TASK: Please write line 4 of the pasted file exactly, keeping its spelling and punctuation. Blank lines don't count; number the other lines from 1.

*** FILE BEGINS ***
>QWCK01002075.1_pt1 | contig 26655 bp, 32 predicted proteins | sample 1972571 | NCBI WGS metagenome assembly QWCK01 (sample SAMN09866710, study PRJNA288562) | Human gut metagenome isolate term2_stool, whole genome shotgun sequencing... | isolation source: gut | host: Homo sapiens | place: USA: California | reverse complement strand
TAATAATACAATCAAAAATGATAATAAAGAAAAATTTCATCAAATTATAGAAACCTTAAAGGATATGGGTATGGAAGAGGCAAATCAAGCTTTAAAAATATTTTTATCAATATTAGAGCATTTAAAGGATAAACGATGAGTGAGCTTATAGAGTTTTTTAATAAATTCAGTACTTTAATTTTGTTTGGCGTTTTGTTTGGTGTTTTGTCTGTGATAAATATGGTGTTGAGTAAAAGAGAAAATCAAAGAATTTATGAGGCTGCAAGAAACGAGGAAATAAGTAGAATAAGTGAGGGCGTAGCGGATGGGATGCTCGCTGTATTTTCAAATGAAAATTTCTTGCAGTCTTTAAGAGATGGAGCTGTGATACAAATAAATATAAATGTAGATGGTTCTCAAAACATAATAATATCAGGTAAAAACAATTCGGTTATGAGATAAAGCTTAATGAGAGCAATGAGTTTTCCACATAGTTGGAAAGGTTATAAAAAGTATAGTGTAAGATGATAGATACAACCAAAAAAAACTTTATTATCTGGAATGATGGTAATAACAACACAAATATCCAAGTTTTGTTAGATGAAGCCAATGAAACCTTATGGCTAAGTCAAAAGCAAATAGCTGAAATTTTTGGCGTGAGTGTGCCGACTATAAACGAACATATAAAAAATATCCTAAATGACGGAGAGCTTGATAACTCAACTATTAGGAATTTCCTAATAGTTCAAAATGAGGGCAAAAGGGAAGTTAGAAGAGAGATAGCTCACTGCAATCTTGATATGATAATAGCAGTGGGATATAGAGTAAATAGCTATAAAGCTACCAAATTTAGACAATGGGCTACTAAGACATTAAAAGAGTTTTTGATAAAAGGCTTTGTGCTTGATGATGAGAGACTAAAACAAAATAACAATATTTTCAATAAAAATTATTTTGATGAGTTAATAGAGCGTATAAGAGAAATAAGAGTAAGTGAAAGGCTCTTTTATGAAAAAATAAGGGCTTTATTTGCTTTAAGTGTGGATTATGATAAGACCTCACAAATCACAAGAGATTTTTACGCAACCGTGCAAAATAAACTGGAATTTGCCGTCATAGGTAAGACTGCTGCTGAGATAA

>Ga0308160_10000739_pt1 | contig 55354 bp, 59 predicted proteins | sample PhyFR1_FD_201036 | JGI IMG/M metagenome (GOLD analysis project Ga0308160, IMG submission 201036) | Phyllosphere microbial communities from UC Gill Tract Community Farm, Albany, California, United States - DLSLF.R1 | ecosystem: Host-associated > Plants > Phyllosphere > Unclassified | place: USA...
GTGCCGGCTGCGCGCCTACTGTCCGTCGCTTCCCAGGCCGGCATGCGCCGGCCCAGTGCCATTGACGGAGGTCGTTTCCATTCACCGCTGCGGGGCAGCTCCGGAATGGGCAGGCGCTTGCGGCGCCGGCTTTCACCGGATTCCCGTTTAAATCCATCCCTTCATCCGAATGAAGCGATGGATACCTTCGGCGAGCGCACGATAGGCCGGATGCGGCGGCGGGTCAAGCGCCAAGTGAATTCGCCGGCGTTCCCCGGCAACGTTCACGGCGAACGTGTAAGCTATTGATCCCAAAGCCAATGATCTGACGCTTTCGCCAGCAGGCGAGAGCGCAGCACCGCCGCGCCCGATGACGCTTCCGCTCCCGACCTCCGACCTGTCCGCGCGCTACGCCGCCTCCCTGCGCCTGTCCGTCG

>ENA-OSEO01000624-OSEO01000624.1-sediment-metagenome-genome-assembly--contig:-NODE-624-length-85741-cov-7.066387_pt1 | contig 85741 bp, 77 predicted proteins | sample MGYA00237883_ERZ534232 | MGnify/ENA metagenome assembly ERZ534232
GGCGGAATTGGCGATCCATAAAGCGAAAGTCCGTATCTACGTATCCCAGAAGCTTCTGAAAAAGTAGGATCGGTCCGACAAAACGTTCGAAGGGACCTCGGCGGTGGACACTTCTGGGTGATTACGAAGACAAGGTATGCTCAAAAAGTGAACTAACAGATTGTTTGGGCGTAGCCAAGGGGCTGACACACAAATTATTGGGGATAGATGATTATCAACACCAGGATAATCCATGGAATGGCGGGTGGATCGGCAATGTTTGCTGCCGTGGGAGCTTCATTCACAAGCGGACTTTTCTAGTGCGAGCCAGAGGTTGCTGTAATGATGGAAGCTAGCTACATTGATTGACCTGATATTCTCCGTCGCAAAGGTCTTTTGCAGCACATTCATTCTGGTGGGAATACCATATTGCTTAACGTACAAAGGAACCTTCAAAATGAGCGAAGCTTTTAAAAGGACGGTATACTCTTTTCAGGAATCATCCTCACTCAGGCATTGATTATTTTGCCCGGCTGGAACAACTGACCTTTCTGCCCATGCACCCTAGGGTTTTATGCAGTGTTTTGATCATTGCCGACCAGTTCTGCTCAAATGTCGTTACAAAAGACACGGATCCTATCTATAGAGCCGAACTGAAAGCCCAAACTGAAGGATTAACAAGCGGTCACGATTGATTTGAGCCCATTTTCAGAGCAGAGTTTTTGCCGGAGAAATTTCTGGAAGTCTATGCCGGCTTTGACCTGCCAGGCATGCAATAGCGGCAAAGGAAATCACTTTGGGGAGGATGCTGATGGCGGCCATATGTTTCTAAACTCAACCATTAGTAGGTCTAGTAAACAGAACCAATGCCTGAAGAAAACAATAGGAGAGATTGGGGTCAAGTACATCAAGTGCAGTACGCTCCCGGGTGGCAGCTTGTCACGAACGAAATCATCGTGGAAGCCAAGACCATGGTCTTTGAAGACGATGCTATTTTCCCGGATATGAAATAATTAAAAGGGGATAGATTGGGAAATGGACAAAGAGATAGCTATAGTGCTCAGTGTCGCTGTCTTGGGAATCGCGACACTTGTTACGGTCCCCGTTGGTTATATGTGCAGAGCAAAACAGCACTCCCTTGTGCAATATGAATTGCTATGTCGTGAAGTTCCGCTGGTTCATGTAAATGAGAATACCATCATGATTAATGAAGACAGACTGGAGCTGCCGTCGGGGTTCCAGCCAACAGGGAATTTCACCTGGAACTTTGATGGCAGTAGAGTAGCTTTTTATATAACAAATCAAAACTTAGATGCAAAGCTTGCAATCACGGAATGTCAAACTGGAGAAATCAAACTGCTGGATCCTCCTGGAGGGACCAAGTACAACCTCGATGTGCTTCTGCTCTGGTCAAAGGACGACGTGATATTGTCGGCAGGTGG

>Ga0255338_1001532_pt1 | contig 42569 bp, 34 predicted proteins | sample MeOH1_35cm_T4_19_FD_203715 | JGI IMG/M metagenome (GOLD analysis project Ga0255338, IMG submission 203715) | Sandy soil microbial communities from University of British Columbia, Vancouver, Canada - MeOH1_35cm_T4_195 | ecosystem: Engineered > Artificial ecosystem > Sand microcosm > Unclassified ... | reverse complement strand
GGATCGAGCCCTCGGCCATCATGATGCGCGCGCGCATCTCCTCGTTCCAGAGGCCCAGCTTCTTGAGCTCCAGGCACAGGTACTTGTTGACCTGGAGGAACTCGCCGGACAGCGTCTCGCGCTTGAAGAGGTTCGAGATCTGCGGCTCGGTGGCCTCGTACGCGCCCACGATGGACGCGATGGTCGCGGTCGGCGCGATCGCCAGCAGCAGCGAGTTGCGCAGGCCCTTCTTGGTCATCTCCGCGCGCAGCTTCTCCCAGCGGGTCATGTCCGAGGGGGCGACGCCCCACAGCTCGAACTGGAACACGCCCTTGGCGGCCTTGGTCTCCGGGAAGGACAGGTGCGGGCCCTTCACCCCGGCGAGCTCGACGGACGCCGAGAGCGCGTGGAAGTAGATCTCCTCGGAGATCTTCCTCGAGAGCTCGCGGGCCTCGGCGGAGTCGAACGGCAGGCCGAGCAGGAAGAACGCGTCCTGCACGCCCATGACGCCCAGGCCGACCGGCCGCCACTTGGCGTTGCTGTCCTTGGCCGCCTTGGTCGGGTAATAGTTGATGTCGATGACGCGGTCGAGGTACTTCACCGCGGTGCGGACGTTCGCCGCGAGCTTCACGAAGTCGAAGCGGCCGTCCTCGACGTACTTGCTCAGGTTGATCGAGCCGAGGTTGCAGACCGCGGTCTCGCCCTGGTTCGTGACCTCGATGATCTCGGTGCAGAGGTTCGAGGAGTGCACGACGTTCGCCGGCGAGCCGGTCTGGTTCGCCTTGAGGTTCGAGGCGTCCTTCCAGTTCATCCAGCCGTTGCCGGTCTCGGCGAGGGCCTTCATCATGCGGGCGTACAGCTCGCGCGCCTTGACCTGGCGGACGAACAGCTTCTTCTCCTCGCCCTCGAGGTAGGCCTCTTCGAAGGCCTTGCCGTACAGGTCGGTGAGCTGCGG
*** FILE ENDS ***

GTGCCGGCTGCGCGCCTACTGTCCGTCGCTTCCCAGGCCGGCATGCGCCGGCCCAGTGCCATTGACGGAGGTCGTTTCCATTCACCGCTGCGGGGCAGCTCCGGAATGGGCAGGCGCTTGCGGCGCCGGCTTTCACCGGATTCCCGTTTAAATCCATCCCTTCATCCGAATGAAGCGATGGATACCTTCGGCGAGCGCACGATAGGCCGGATGCGGCGGCGGGTCAAGCGCCAAGTGAATTCGCCGGCGTTCCCCGGCAACGTTCACGGCGAACGTGTAAGCTATTGATCCCAAAGCCAATGATCTGACGCTTTCGCCAGCAGGCGAGAGCGCAGCACCGCCGCGCCCGATGACGCTTCCGCTCCCGACCTCCGACCTGTCCGCGCGCTACGCCGCCTCCCTGCGCCTGTCCGTCG